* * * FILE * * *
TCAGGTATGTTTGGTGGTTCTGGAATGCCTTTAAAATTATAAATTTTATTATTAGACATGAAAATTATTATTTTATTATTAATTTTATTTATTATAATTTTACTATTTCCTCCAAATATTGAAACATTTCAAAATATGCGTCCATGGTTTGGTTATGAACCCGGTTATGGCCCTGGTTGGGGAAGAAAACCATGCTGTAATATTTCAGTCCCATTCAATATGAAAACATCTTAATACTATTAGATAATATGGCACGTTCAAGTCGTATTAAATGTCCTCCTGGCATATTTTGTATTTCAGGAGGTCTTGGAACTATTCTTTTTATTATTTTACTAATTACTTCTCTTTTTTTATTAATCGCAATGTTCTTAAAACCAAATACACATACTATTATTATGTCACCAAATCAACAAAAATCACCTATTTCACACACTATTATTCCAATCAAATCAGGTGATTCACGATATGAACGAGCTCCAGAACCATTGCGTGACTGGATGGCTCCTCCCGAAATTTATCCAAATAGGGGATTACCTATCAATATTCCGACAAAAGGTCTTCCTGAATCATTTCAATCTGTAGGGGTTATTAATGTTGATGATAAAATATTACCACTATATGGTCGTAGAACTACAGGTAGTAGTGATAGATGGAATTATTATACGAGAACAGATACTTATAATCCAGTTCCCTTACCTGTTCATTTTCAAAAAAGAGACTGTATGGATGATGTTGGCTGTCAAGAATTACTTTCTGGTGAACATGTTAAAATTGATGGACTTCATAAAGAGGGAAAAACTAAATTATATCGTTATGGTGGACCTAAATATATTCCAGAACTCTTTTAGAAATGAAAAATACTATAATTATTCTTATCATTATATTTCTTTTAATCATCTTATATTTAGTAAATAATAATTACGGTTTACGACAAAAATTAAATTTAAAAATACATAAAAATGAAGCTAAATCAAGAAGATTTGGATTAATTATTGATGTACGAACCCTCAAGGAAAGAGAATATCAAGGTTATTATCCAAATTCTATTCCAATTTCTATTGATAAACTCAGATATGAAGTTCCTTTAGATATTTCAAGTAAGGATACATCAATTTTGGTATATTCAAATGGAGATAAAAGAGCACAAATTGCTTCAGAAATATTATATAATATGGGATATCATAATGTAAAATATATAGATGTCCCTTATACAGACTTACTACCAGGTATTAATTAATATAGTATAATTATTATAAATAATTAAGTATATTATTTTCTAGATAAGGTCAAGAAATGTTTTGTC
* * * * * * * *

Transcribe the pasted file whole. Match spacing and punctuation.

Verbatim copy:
TCAGGTATGTTTGGTGGTTCTGGAATGCCTTTAAAATTATAAATTTTATTATTAGACATGAAAATTATTATTTTATTATTAATTTTATTTATTATAATTTTACTATTTCCTCCAAATATTGAAACATTTCAAAATATGCGTCCATGGTTTGGTTATGAACCCGGTTATGGCCCTGGTTGGGGAAGAAAACCATGCTGTAATATTTCAGTCCCATTCAATATGAAAACATCTTAATACTATTAGATAATATGGCACGTTCAAGTCGTATTAAATGTCCTCCTGGCATATTTTGTATTTCAGGAGGTCTTGGAACTATTCTTTTTATTATTTTACTAATTACTTCTCTTTTTTTATTAATCGCAATGTTCTTAAAACCAAATACACATACTATTATTATGTCACCAAATCAACAAAAATCACCTATTTCACACACTATTATTCCAATCAAATCAGGTGATTCACGATATGAACGAGCTCCAGAACCATTGCGTGACTGGATGGCTCCTCCCGAAATTTATCCAAATAGGGGATTACCTATCAATATTCCGACAAAAGGTCTTCCTGAATCATTTCAATCTGTAGGGGTTATTAATGTTGATGATAAAATATTACCACTATATGGTCGTAGAACTACAGGTAGTAGTGATAGATGGAATTATTATACGAGAACAGATACTTATAATCCAGTTCCCTTACCTGTTCATTTTCAAAAAAGAGACTGTATGGATGATGTTGGCTGTCAAGAATTACTTTCTGGTGAACATGTTAAAATTGATGGACTTCATAAAGAGGGAAAAACTAAATTATATCGTTATGGTGGACCTAAATATATTCCAGAACTCTTTTAGAAATGAAAAATACTATAATTATTCTTATCATTATATTTCTTTTAATCATCTTATATTTAGTAAATAATAATTACGGTTTACGACAAAAATTAAATTTAAAAATACATAAAAATGAAGCTAAATCAAGAAGATTTGGATTAATTATTGATGTACGAACCCTCAAGGAAAGAGAATATCAAGGTTATTATCCAAATTCTATTCCAATTTCTATTGATAAACTCAGATATGAAGTTCCTTTAGATATTTCAAGTAAGGATACATCAATTTTGGTATATTCAAATGGAGATAAAAGAGCACAAATTGCTTCAGAAATATTATATAATATGGGATATCATAATGTAAAATATATAGATGTCCCTTATACAGACTTACTACCAGGTATTAATTAATATAGTATAATTATTATAAATAATTAAGTATATTATTTTCTAGATAAGGTCAAGAAATGTTTTGTC